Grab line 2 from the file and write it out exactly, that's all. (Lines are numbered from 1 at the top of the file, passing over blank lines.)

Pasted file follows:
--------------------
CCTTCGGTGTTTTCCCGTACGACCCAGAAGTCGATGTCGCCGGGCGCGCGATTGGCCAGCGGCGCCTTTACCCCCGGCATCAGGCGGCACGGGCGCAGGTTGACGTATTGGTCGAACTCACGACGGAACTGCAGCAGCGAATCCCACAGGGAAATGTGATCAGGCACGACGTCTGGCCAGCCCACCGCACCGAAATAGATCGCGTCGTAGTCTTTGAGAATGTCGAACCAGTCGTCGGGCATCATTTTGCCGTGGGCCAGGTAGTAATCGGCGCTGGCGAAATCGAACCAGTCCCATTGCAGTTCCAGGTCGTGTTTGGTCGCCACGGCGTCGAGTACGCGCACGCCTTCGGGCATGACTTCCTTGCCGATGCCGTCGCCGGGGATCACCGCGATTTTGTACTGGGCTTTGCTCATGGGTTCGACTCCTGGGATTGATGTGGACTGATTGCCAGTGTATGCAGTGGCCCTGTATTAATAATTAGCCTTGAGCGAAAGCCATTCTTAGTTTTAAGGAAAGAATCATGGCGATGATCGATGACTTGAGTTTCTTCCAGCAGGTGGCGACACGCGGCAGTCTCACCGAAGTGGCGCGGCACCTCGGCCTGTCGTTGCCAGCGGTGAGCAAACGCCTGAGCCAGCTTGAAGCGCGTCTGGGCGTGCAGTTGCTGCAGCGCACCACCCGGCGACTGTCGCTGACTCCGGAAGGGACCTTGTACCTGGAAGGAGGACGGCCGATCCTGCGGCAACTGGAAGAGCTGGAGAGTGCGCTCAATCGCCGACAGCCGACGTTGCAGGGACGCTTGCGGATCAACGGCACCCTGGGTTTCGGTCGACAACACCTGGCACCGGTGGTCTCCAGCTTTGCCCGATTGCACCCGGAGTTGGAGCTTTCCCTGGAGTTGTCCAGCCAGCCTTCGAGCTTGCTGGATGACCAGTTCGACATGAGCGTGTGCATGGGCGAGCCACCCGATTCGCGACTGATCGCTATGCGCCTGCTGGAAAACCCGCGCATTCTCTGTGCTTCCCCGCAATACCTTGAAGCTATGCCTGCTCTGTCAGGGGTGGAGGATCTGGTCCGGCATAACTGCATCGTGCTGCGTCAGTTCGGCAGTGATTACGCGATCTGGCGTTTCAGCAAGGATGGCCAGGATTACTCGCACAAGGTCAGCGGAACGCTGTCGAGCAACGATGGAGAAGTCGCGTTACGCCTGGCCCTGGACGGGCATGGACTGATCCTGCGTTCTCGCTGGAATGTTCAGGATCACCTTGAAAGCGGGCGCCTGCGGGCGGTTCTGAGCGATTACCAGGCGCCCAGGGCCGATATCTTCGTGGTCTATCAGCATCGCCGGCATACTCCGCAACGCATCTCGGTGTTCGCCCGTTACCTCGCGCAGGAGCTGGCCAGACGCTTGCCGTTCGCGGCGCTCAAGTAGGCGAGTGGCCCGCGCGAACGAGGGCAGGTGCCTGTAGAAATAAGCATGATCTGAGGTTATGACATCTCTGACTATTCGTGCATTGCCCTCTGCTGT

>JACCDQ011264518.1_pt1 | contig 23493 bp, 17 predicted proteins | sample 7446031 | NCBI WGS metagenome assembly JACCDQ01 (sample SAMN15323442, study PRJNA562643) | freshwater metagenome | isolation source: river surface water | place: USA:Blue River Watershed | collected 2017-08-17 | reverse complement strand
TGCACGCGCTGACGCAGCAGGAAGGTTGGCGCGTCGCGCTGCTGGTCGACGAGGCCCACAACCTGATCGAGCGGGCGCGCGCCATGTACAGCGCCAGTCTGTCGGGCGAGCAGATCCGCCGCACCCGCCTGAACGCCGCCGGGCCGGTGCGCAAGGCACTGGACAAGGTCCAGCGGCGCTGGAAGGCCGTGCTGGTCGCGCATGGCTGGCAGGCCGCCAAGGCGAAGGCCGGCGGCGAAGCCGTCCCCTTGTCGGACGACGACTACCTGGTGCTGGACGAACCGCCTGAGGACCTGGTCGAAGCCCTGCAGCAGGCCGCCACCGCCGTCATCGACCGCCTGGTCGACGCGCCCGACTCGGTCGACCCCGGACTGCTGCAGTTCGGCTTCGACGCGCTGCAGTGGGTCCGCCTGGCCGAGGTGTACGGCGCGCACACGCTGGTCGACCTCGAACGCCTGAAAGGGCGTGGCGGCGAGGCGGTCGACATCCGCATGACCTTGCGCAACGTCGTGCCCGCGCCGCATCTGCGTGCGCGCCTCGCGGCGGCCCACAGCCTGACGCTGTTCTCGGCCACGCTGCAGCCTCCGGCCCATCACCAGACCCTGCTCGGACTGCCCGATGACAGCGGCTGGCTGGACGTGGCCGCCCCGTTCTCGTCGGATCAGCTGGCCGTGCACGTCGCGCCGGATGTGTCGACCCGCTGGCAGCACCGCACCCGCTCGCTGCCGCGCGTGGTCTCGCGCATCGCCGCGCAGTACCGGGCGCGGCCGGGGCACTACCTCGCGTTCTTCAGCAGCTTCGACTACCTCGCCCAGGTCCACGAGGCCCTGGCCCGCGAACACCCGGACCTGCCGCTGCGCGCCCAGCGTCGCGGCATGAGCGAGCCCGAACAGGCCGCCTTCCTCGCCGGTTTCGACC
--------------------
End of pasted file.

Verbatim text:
>JACCDQ011264518.1_pt1 | contig 23493 bp, 17 predicted proteins | sample 7446031 | NCBI WGS metagenome assembly JACCDQ01 (sample SAMN15323442, study PRJNA562643) | freshwater metagenome | isolation source: river surface water | place: USA:Blue River Watershed | collected 2017-08-17 | reverse complement strand